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Tuesday, September 27, 2022

Factory settings: how an old steel plant was polished up | Interiors

Morning is Yasmina van den Oetelaar’s favourite time of day. It is when she sits in her garden, reads a book and breathes in the calm of her courtyard oasis while taking in the sweep of her industrial-style home. There is little inkling that on the other side of the front door, you step straight into the thrum of the city centre of Tilburg, in the south of the Netherlands. It’s an unlikely oasis, yet moving to the heart of the city where her husband, Maicol, spent his childhood was exactly where they sought to embrace urban life after their daughter, Vivian, had grown up.

Not that their home was easy to find – or in its current incarnation, even existed. When they started their search, they mostly found houses that were either too expensive, too tall, too narrow or spread over too many floors.

“That’s when we decided to change our search criteria and lower our price to see what else came up,” explains Maicol. It was only then that the couple chanced upon a dilapidated steel factory that had also served as a community centre on one of the most beautiful streets in the heart of Tilburg. It was in a ruinous state, but Maicol, who co-owns Vervoort, an interior design company that designs hotels, restaurants and holiday homes, was able to see its potential.

Open to ideas: steel units in the kitchen.
Open to ideas: steel units in the kitchen. Photograph: Rene van der Hulst/Living Inside

“Friends and family thought we were absolutely crazy at the time, but we were both so impressed by the opportunity it afforded in terms of light and volumes,” says Maicol.

Yasmina, who works as a manager at a hotel school and teaches students who want to work in the hospitality industry, nods in agreement. “We could see how the space could be used to create an open city loft with a great inner-city garden that could offer a high level of privacy and calm. It was not located directly on the street itself, but hidden.”

Crucially, it also met with all of the couple’s stipulations for a house project: the ability to create light, open-plan areas to ensure optimal living; a space where they could build an inner patio garden; that they would also be able to park their car next to the house in an indoor garage as parking in the city can prove challenging; and that there was space enough to build two ensuite bedrooms.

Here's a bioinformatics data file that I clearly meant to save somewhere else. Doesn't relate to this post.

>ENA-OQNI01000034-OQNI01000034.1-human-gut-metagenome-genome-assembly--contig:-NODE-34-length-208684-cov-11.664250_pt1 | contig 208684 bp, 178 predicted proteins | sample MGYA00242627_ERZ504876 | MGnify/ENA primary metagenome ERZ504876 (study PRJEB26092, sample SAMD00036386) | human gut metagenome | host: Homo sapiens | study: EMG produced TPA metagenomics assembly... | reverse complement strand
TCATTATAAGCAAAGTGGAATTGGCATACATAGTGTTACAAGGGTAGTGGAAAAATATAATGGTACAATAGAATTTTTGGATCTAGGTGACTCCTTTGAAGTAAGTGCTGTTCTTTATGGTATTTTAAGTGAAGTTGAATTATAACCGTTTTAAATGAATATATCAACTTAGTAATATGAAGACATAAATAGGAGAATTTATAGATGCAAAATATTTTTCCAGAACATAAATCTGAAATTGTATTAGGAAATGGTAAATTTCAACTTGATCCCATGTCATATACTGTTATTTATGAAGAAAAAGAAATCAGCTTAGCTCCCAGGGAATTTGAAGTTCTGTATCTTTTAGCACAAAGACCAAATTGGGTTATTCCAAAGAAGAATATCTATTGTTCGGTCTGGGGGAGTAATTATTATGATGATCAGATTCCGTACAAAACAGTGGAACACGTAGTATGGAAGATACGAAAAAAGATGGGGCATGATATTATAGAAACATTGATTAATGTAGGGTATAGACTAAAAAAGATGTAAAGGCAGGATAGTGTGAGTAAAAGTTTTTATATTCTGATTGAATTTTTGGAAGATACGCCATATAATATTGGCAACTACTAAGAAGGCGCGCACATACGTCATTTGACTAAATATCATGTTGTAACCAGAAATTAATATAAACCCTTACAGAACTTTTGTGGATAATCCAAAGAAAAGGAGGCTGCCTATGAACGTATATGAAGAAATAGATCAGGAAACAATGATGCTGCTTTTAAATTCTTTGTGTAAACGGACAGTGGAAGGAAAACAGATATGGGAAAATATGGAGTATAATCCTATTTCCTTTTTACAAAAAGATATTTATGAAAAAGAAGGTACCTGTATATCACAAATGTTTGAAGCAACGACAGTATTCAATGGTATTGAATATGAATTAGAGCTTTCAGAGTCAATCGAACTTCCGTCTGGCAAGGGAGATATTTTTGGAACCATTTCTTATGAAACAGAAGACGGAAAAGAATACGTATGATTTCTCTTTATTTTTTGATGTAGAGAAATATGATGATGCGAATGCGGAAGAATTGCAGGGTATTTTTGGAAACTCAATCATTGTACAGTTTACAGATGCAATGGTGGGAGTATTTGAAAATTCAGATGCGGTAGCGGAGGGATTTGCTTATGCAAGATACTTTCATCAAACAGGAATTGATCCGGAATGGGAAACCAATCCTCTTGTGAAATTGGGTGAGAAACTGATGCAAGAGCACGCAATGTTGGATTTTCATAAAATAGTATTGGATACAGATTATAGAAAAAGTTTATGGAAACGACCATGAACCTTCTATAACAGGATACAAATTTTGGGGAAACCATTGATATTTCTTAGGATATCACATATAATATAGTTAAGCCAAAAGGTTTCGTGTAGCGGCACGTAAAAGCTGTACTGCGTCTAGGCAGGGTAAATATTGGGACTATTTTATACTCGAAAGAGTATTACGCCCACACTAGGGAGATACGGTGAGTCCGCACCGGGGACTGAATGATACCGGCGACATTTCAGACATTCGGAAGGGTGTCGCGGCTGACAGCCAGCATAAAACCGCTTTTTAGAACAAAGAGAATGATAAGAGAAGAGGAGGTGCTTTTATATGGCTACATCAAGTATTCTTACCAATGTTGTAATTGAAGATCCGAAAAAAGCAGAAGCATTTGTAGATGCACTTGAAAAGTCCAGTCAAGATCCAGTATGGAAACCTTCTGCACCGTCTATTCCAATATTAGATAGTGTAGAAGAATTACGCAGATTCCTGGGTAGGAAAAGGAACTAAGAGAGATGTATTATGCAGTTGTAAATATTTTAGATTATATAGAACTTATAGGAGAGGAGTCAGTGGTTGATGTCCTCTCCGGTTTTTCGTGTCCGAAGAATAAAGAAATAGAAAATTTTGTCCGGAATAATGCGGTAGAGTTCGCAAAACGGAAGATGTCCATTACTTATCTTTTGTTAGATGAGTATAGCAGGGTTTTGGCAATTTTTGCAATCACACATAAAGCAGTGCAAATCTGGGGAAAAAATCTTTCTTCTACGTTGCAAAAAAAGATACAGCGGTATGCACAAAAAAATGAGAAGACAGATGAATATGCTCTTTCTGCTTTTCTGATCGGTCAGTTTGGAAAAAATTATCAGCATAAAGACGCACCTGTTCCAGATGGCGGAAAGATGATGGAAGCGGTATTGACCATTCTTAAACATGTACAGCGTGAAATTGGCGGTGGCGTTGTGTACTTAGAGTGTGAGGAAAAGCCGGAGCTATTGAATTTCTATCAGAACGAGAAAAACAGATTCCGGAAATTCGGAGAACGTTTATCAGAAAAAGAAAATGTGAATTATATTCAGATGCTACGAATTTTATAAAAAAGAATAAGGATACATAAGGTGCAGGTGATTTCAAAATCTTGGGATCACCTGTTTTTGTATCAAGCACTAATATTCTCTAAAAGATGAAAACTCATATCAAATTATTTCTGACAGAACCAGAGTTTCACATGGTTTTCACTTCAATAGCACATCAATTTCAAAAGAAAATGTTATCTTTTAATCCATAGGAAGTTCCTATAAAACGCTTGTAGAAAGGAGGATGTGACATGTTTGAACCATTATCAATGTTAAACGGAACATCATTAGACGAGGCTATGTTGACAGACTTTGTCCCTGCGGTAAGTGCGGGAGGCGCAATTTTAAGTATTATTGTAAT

Walled garden: Yasmina van den Oetelaar relaxes in her inner courtyard.
Walled garden: Yasmina van den Oetelaar relaxes in her inner courtyard. Photograph: Rene van der Hulst/Living Inside

Despite the couple’s interest in design, their home was not influenced by the work of other architects or hotels but rather created along with their architect Henny Guyt from StuiOzo, whom Maicol had worked with before.

Yasmina says: “He understood exactly what we wanted, he brought light inside and, like us, loved incorporating a wealth of different types of materials, such as wood, iron, concrete and marble.”

The result is a spacious, industrial-style city loft that is flooded with light and configured around a patio garden that is accessed through four large doors. It offers a haven of quiet yet supports an easy American west coast feeling of indoor/outdoor living.

On the ground floor, the garden room, kitchen and living areas are adjacent to the patio. On the first floor, two bedrooms are separated by a void to allow for a double-height ceiling on the ground floor and to let light into the centre of the house.

The place was a steal: the large and comfortable sitting room at the property.
The place was a steal: the large and comfortable sitting room at the property. Photograph: Rene van der Hulst/Living Inside

The demolition process took five months and they did much of this themselves with the help of Maicol’s father and friends. In the process they also unearthed old wooden beams from the original building, which they were able to repurpose, acknowledging the building’s heritage.

The rebuild took a further seven months and also marked a new chapter in the couple’s lives, so when it came to furnishing their home, they agreed on starting afresh. “It made sense,” says Yasmina, “as this home is more modern and industrial and very different to the home we lived in outside Tiberg when Vivian was growing up.”

The pair both appreciate well-designed pieces of furniture that retain their value and are also highly functional.

For Maicol, it was also the opportunity to road test pieces that he sells: “It was interesting to try them out and see how they work in a home: what it’s like to sit in a chair, how it interacts with the other bits of furniture you have and the rest of your space.”

Dream house: the second bedroom.
Dream house: the second bedroom. Photograph: Rene van der Hulst/Living Inside

Everything in their home is a movable feast and set against a framework of polished concrete flooring, raw brick work and green or timber-clad walls, the family enjoys colourful jolts such as the blue round carpet by Simone Post and the green Pierre Paulin cushions. Other injections of colour come via the Sigrid Calon riso prints or the blue circle and stone object by Debbie Wijskamp at Paperpulp art.

“We love the challenge of bringing together many different materials that together form a whole,” says Yasmina. Indeed, they have created such a comfortable, spacious and enduringly stylish home – and one that is only a stone’s throw from a night-time tipple – that it’ll be a wonder if Vivian, now 24, will ever want to leave.


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